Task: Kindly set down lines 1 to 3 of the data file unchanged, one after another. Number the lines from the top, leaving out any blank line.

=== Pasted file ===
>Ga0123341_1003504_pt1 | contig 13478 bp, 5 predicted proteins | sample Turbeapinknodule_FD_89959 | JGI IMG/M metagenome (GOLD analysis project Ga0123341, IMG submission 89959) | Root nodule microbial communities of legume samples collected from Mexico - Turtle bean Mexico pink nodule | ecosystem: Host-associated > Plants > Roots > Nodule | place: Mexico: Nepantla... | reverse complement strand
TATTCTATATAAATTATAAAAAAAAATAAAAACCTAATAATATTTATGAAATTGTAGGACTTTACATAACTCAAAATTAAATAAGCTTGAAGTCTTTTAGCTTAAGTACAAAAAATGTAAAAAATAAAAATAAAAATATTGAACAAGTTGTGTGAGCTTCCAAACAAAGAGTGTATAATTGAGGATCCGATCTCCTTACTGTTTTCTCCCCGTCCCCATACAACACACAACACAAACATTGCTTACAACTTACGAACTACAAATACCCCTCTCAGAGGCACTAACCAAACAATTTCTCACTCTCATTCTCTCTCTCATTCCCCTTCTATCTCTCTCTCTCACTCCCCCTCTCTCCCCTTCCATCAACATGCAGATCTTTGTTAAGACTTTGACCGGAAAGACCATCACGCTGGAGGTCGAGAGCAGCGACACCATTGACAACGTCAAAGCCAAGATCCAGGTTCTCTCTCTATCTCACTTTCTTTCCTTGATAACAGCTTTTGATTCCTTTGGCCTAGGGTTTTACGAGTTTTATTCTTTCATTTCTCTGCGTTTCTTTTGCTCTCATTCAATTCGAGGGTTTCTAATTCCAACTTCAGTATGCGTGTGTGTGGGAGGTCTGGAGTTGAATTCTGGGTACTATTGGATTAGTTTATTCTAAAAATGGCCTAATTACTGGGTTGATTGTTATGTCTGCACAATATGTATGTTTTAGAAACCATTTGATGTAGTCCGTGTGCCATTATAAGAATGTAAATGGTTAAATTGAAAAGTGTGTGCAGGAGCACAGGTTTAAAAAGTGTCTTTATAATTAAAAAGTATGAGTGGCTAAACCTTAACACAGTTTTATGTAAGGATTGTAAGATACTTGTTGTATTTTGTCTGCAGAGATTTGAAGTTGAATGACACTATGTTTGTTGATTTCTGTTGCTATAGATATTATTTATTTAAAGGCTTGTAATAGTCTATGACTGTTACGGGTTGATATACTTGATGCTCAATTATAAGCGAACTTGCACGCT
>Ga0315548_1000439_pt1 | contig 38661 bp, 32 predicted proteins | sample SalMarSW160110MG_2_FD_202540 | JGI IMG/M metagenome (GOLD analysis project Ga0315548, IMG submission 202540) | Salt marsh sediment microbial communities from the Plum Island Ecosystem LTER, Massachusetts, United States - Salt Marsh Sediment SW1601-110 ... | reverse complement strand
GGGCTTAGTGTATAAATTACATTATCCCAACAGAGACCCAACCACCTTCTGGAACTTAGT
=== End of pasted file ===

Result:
>Ga0123341_1003504_pt1 | contig 13478 bp, 5 predicted proteins | sample Turbeapinknodule_FD_89959 | JGI IMG/M metagenome (GOLD analysis project Ga0123341, IMG submission 89959) | Root nodule microbial communities of legume samples collected from Mexico - Turtle bean Mexico pink nodule | ecosystem: Host-associated > Plants > Roots > Nodule | place: Mexico: Nepantla... | reverse complement strand
TATTCTATATAAATTATAAAAAAAAATAAAAACCTAATAATATTTATGAAATTGTAGGACTTTACATAACTCAAAATTAAATAAGCTTGAAGTCTTTTAGCTTAAGTACAAAAAATGTAAAAAATAAAAATAAAAATATTGAACAAGTTGTGTGAGCTTCCAAACAAAGAGTGTATAATTGAGGATCCGATCTCCTTACTGTTTTCTCCCCGTCCCCATACAACACACAACACAAACATTGCTTACAACTTACGAACTACAAATACCCCTCTCAGAGGCACTAACCAAACAATTTCTCACTCTCATTCTCTCTCTCATTCCCCTTCTATCTCTCTCTCTCACTCCCCCTCTCTCCCCTTCCATCAACATGCAGATCTTTGTTAAGACTTTGACCGGAAAGACCATCACGCTGGAGGTCGAGAGCAGCGACACCATTGACAACGTCAAAGCCAAGATCCAGGTTCTCTCTCTATCTCACTTTCTTTCCTTGATAACAGCTTTTGATTCCTTTGGCCTAGGGTTTTACGAGTTTTATTCTTTCATTTCTCTGCGTTTCTTTTGCTCTCATTCAATTCGAGGGTTTCTAATTCCAACTTCAGTATGCGTGTGTGTGGGAGGTCTGGAGTTGAATTCTGGGTACTATTGGATTAGTTTATTCTAAAAATGGCCTAATTACTGGGTTGATTGTTATGTCTGCACAATATGTATGTTTTAGAAACCATTTGATGTAGTCCGTGTGCCATTATAAGAATGTAAATGGTTAAATTGAAAAGTGTGTGCAGGAGCACAGGTTTAAAAAGTGTCTTTATAATTAAAAAGTATGAGTGGCTAAACCTTAACACAGTTTTATGTAAGGATTGTAAGATACTTGTTGTATTTTGTCTGCAGAGATTTGAAGTTGAATGACACTATGTTTGTTGATTTCTGTTGCTATAGATATTATTTATTTAAAGGCTTGTAATAGTCTATGACTGTTACGGGTTGATATACTTGATGCTCAATTATAAGCGAACTTGCACGCT
>Ga0315548_1000439_pt1 | contig 38661 bp, 32 predicted proteins | sample SalMarSW160110MG_2_FD_202540 | JGI IMG/M metagenome (GOLD analysis project Ga0315548, IMG submission 202540) | Salt marsh sediment microbial communities from the Plum Island Ecosystem LTER, Massachusetts, United States - Salt Marsh Sediment SW1601-110 ... | reverse complement strand